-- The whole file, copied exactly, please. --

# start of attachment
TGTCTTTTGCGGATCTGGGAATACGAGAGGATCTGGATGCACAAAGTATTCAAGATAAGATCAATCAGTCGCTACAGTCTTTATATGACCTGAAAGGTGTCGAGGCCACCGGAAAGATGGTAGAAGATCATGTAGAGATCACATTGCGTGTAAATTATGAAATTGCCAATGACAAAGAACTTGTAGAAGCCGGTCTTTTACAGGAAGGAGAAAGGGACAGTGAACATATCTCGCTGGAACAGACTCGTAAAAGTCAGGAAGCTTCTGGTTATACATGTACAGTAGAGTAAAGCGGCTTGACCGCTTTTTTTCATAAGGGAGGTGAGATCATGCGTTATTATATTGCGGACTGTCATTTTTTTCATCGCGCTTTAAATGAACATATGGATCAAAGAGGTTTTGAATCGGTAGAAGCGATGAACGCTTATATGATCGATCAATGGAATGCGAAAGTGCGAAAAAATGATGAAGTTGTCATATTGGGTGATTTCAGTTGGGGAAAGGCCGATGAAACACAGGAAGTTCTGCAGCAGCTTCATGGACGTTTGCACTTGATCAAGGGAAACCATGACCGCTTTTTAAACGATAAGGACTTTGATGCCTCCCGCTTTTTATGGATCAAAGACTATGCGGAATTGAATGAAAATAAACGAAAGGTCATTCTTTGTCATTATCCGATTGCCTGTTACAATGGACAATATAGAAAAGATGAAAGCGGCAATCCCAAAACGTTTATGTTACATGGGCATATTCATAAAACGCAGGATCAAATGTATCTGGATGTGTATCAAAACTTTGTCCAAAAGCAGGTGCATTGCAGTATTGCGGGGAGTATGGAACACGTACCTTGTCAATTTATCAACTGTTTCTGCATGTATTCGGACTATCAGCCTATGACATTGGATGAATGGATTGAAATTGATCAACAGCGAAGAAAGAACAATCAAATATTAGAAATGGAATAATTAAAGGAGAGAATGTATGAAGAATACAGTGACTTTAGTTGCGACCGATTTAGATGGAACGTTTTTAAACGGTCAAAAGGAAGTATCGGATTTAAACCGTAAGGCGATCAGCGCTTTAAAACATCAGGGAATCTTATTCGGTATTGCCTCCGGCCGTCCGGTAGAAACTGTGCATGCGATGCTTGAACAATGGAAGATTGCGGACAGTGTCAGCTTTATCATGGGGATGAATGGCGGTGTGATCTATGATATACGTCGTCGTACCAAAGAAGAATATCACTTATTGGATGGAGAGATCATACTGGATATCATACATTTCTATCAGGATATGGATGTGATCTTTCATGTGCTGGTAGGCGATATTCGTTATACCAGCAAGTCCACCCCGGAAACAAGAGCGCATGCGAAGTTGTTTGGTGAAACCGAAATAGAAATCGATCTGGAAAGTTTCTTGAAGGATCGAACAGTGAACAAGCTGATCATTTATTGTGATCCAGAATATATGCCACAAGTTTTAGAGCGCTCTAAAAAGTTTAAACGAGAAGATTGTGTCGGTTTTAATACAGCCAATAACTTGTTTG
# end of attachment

TGTCTTTTGCGGATCTGGGAATACGAGAGGATCTGGATGCACAAAGTATTCAAGATAAGATCAATCAGTCGCTACAGTCTTTATATGACCTGAAAGGTGTCGAGGCCACCGGAAAGATGGTAGAAGATCATGTAGAGATCACATTGCGTGTAAATTATGAAATTGCCAATGACAAAGAACTTGTAGAAGCCGGTCTTTTACAGGAAGGAGAAAGGGACAGTGAACATATCTCGCTGGAACAGACTCGTAAAAGTCAGGAAGCTTCTGGTTATACATGTACAGTAGAGTAAAGCGGCTTGACCGCTTTTTTTCATAAGGGAGGTGAGATCATGCGTTATTATATTGCGGACTGTCATTTTTTTCATCGCGCTTTAAATGAACATATGGATCAAAGAGGTTTTGAATCGGTAGAAGCGATGAACGCTTATATGATCGATCAATGGAATGCGAAAGTGCGAAAAAATGATGAAGTTGTCATATTGGGTGATTTCAGTTGGGGAAAGGCCGATGAAACACAGGAAGTTCTGCAGCAGCTTCATGGACGTTTGCACTTGATCAAGGGAAACCATGACCGCTTTTTAAACGATAAGGACTTTGATGCCTCCCGCTTTTTATGGATCAAAGACTATGCGGAATTGAATGAAAATAAACGAAAGGTCATTCTTTGTCATTATCCGATTGCCTGTTACAATGGACAATATAGAAAAGATGAAAGCGGCAATCCCAAAACGTTTATGTTACATGGGCATATTCATAAAACGCAGGATCAAATGTATCTGGATGTGTATCAAAACTTTGTCCAAAAGCAGGTGCATTGCAGTATTGCGGGGAGTATGGAACACGTACCTTGTCAATTTATCAACTGTTTCTGCATGTATTCGGACTATCAGCCTATGACATTGGATGAATGGATTGAAATTGATCAACAGCGAAGAAAGAACAATCAAATATTAGAAATGGAATAATTAAAGGAGAGAATGTATGAAGAATACAGTGACTTTAGTTGCGACCGATTTAGATGGAACGTTTTTAAACGGTCAAAAGGAAGTATCGGATTTAAACCGTAAGGCGATCAGCGCTTTAAAACATCAGGGAATCTTATTCGGTATTGCCTCCGGCCGTCCGGTAGAAACTGTGCATGCGATGCTTGAACAATGGAAGATTGCGGACAGTGTCAGCTTTATCATGGGGATGAATGGCGGTGTGATCTATGATATACGTCGTCGTACCAAAGAAGAATATCACTTATTGGATGGAGAGATCATACTGGATATCATACATTTCTATCAGGATATGGATGTGATCTTTCATGTGCTGGTAGGCGATATTCGTTATACCAGCAAGTCCACCCCGGAAACAAGAGCGCATGCGAAGTTGTTTGGTGAAACCGAAATAGAAATCGATCTGGAAAGTTTCTTGAAGGATCGAACAGTGAACAAGCTGATCATTTATTGTGATCCAGAATATATGCCACAAGTTTTAGAGCGCTCTAAAAAGTTTAAACGAGAAGATTGTGTCGGTTTTAATACAGCCAATAACTTGTTTG